ENVS core faculty Louise Westling has published a book presenting the philosophy of Maurice Merleau-Ponty as a theoretical grounding for studies in environmental humanities. The Logos of the Living World: Merleau-Ponty, Animals, and Language draws on interdisciplinary research to argue that human and animal semiotic activities—including cultural and linguistic behaviors—are not separate phenomena, but rather exist on a continuum.
“As more people become excited about working in the environmental humanities,” Westling explains, “theory is critical. I focused on animals because they are the environment closest to us, and here Merleau-Ponty gives us exactly what we need. He was interested in the place of humans in connection to animals, and in breaking down ideas of dualism between the two.”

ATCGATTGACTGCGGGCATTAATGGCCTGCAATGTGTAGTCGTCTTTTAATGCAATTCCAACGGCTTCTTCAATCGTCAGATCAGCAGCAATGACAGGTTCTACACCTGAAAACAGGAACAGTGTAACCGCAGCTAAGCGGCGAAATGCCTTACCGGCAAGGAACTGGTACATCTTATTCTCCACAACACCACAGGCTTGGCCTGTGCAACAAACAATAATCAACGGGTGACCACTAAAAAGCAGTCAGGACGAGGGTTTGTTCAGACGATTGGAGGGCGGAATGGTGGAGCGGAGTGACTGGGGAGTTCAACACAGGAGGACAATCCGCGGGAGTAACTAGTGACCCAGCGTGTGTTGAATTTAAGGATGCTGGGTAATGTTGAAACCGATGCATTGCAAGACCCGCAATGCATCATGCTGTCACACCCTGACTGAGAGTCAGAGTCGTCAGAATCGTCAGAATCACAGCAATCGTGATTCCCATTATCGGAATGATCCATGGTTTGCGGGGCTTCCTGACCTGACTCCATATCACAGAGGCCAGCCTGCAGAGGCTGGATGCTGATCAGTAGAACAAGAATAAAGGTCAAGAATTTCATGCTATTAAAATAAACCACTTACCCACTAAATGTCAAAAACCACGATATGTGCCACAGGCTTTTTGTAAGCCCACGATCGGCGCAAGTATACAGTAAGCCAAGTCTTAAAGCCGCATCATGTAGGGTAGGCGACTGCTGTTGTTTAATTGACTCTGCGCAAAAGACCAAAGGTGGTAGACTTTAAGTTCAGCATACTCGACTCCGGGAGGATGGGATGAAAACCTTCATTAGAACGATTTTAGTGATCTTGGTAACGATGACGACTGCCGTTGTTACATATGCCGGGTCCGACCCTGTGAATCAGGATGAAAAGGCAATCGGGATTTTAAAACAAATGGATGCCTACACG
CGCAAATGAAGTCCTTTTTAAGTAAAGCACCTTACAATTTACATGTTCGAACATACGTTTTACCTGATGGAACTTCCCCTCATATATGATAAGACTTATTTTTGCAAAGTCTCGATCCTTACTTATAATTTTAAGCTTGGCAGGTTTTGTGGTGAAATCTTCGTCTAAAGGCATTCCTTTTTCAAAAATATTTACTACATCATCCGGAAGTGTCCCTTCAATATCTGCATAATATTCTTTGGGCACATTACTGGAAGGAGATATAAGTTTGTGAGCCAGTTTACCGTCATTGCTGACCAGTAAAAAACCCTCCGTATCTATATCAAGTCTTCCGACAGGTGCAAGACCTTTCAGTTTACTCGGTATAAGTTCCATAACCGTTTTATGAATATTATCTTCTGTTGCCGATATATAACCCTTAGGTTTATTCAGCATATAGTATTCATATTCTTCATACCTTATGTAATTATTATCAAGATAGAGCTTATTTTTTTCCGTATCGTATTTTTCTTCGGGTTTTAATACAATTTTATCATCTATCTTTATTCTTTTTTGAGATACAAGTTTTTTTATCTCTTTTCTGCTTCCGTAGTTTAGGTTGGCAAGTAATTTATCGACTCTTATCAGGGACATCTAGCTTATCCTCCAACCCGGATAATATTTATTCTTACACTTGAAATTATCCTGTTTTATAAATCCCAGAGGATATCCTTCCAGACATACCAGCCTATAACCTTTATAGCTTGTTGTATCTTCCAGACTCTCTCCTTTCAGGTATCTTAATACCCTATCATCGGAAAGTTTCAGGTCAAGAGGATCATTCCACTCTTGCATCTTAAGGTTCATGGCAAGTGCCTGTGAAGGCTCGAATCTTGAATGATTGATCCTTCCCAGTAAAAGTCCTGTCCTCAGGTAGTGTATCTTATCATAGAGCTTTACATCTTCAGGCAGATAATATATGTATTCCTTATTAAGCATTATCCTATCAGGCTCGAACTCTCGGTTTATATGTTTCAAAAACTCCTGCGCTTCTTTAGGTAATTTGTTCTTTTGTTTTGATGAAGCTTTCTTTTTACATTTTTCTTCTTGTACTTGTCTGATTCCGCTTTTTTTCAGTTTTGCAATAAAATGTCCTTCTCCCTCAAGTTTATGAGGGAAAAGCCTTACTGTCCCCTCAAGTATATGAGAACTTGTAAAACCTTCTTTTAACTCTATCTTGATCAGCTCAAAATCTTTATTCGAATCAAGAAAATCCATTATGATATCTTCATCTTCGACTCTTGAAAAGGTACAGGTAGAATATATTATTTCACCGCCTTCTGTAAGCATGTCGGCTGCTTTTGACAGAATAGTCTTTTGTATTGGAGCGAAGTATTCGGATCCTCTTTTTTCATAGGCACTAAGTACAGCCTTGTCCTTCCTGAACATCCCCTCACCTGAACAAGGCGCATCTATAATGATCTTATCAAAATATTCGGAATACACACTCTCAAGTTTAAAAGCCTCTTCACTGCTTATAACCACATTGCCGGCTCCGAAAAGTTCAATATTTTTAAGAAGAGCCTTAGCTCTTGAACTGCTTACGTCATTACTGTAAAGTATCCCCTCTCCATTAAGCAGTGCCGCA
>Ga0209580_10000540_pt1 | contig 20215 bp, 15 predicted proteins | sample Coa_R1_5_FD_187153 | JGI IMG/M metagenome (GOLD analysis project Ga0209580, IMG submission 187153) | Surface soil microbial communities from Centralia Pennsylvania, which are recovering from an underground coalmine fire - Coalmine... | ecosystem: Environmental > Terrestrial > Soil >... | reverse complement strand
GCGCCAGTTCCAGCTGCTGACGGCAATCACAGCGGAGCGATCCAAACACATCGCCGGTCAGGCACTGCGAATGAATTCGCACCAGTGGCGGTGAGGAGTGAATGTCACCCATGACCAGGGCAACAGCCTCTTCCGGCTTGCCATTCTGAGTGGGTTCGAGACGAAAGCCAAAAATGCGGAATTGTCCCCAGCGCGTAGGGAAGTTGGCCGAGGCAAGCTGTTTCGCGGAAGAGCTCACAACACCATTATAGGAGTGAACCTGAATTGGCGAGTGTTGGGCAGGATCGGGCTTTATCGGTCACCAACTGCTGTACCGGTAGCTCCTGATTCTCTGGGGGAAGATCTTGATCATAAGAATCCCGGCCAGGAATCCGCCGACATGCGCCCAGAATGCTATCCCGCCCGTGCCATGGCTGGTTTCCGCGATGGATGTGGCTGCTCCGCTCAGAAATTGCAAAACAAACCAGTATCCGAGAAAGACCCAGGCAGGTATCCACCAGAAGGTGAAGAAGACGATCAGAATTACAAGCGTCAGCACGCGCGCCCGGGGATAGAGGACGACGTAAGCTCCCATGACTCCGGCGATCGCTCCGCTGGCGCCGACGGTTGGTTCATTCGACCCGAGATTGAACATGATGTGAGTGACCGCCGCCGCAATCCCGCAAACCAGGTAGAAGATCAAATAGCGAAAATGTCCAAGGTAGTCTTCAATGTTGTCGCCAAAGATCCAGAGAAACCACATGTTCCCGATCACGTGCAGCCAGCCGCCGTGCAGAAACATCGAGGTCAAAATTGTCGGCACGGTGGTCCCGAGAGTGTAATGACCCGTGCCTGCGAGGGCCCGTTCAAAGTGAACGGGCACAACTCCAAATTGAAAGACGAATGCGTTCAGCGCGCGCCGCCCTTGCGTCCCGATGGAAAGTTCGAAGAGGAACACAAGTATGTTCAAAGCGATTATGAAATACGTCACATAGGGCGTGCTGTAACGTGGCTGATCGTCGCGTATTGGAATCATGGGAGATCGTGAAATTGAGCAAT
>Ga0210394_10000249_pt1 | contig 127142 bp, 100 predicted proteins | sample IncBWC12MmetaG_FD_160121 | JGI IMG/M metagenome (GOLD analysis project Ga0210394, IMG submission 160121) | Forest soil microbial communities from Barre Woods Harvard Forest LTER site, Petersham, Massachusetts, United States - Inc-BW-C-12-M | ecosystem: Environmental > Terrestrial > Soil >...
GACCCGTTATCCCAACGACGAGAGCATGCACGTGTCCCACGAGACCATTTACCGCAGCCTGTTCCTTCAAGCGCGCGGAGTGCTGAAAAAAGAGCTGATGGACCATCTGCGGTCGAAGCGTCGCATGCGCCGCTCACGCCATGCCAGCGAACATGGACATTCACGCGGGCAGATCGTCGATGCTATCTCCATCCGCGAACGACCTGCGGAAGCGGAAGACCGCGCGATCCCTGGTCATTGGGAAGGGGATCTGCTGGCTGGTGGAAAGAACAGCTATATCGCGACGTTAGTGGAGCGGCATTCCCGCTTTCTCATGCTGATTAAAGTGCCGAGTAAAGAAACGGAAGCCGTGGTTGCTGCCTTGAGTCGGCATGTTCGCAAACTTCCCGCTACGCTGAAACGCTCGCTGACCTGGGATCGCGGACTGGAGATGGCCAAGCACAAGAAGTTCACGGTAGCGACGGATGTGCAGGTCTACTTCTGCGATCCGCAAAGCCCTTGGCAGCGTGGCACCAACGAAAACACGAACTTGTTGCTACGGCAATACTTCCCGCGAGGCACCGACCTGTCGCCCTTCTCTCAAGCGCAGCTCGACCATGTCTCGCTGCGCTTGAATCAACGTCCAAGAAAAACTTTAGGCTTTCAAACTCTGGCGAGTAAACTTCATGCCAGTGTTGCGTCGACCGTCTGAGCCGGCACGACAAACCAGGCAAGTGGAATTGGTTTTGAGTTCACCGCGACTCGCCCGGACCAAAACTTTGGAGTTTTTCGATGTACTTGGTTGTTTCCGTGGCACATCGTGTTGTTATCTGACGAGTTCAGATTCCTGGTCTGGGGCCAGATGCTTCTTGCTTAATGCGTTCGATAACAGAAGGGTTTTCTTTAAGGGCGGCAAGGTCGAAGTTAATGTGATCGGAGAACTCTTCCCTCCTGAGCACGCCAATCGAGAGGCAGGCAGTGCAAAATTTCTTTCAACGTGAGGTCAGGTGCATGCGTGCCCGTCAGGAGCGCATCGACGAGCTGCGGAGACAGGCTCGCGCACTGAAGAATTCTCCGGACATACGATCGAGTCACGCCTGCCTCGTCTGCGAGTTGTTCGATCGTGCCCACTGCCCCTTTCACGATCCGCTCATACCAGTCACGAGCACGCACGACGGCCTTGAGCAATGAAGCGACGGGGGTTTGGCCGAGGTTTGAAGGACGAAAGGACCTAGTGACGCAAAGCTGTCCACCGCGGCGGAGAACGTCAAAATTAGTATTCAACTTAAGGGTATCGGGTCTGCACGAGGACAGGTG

Her analysis, which uses Merleau-Ponty to frame texts as diverse as Euripides and Eudora Welty, also emphasizes his fascination with the sciences and the ways in which evolutionary biology and ethology can assist cultural engagement with animals.
As she continues her work with environmental humanities and the field of biosemiotics, Westling asserts that such wide-raging curiosity is key: “the creative imagination works across all disciplines. Science helps writers think about the world, and the humanities shows scientists the culture they’re working within.”